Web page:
Although attention was clearly an issue, it was equally apparent that Kyle was not making progress in reading. Our weekly CBM measures in the fall showed that he was reading about 20 words correctly in one minute. The average number of words read by second graders at that time of year is about 65. The graph below depicts Kyle’s performance on the CBM measure across the year. As indicated, he was reading only 20 words per minute in November and December. Equally problematic was that he was showing no growth. His performance was somewhat better in January but he was still behind his peers.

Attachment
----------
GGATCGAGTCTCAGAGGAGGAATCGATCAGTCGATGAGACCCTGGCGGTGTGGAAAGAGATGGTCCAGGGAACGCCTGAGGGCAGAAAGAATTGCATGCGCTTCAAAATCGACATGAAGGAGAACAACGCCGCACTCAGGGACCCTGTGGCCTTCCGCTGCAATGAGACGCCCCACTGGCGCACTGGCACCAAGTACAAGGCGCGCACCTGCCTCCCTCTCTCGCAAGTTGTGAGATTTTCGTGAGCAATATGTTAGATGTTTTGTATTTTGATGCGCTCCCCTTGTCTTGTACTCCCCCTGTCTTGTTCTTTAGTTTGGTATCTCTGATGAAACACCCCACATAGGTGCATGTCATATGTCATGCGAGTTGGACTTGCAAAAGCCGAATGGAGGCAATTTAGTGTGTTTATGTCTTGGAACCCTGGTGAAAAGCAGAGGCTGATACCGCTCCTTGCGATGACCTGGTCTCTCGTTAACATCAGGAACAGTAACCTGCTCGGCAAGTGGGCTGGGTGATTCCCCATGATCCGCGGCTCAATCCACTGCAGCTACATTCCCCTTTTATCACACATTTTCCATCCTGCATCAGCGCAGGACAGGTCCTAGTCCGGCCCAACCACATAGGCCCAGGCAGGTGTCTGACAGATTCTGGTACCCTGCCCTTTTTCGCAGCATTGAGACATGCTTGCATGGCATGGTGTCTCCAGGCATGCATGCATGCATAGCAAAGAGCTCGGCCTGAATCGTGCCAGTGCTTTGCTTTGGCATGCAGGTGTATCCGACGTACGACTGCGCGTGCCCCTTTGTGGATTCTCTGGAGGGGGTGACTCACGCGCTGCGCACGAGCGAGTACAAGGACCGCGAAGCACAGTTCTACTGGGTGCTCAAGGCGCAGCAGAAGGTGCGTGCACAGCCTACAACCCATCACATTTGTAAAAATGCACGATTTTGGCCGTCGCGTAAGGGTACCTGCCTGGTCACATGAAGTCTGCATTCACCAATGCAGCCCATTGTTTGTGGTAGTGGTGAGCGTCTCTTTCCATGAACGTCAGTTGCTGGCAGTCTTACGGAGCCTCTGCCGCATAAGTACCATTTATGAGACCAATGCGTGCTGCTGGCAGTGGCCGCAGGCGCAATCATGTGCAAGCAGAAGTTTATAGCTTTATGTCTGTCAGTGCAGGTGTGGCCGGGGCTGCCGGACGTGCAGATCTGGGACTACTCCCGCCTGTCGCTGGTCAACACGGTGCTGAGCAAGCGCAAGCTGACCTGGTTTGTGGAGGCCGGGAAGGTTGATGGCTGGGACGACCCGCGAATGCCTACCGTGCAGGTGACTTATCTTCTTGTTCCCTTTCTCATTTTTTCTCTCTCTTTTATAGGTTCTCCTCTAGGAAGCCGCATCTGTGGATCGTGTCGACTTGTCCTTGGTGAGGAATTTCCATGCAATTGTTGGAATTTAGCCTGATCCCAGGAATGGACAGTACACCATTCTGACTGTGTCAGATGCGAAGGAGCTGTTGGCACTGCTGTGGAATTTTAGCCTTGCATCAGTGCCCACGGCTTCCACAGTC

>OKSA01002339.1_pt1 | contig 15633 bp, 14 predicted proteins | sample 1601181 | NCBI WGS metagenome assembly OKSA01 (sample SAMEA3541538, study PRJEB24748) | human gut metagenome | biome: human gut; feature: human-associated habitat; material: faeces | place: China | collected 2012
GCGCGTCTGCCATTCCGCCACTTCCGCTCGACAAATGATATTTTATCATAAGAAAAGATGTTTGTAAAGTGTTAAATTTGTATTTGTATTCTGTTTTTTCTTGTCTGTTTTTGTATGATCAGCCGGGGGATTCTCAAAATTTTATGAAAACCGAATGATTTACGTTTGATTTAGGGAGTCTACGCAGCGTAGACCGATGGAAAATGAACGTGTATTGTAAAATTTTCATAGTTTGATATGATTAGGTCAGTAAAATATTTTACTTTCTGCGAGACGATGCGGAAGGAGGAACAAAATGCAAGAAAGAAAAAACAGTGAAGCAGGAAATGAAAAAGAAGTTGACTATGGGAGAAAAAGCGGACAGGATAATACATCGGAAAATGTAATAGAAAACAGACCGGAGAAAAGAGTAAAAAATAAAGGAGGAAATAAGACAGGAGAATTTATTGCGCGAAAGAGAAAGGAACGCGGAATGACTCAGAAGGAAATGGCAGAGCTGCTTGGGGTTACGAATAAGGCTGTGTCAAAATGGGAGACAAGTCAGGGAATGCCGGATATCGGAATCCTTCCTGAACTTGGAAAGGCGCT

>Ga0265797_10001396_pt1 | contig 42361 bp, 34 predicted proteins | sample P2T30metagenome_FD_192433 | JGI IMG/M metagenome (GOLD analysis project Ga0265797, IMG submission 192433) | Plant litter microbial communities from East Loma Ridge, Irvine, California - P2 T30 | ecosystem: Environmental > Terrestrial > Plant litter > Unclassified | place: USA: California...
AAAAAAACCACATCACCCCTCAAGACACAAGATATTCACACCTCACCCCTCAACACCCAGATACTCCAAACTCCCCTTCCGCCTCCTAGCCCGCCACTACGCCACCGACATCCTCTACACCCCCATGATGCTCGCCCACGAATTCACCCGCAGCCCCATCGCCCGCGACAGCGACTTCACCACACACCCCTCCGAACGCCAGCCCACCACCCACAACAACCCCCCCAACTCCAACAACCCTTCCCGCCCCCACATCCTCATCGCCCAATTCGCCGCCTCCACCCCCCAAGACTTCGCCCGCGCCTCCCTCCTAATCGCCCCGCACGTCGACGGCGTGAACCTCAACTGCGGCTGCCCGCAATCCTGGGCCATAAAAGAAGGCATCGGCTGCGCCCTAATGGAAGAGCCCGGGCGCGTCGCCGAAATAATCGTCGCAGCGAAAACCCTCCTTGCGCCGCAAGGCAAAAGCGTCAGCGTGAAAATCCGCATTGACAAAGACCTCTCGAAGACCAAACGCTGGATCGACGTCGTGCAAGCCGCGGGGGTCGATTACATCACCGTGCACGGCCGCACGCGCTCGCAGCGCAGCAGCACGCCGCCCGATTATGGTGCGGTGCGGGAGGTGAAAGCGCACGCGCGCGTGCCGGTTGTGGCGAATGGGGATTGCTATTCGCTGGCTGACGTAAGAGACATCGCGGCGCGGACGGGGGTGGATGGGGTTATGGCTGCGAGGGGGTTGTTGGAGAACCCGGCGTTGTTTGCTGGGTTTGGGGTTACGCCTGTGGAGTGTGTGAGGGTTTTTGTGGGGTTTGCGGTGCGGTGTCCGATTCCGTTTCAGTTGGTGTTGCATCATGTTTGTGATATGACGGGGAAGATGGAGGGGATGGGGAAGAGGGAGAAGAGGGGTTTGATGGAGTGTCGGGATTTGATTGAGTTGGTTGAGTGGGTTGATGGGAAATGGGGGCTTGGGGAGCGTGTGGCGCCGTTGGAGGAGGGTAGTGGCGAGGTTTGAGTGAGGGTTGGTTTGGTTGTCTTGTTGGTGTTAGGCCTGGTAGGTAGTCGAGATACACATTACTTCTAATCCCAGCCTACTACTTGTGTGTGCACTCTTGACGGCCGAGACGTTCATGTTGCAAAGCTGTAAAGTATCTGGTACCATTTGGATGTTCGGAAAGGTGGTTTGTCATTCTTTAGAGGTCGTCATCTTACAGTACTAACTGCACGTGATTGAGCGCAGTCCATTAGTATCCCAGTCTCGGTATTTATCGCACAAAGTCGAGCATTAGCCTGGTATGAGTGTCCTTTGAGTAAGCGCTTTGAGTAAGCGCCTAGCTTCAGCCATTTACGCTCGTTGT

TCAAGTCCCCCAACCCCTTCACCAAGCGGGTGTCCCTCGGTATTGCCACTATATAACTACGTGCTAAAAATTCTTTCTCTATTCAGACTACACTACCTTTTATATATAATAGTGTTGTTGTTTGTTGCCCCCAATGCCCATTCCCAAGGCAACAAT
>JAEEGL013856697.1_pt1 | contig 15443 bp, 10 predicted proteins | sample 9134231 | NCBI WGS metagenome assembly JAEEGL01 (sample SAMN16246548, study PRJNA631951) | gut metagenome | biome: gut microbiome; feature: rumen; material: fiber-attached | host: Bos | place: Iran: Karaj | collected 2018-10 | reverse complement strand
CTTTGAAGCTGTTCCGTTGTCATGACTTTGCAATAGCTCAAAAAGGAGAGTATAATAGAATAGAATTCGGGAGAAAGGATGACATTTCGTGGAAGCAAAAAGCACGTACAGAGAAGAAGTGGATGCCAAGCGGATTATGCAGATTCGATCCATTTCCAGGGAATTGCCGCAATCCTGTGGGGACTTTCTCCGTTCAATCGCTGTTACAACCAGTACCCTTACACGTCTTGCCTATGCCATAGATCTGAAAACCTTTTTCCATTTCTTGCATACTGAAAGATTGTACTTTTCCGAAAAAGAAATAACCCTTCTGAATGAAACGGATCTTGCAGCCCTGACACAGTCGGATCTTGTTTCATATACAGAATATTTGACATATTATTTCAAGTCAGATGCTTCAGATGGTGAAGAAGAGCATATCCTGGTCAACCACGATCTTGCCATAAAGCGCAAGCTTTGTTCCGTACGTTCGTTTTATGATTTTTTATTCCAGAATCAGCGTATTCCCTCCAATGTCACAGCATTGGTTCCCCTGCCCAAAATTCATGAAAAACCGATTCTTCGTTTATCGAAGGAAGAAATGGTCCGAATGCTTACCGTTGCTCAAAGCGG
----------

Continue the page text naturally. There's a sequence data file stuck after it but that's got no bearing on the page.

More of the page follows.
The teacher may have realized the extent of his reading problems but our sense was that her emphasis was how to keep Kyle focused (a reasonable goal). Reading instruction seemed a secondary concern. In the second half of the year, Kyle’s reading performance showed good improvement following the teacher’s implementation of a reading intervention developed collaboratively. The dotted line on the graph indicates when the teacher began the intervention, the “G” represents the goal we set for him, and the “T” represents the trend line that summarizes his rate of growth. The interpretation is that Kyle exceeded his goal. Because we did not establish experimental control, we cannot say his improvement was due to the teacher’s additional instruction.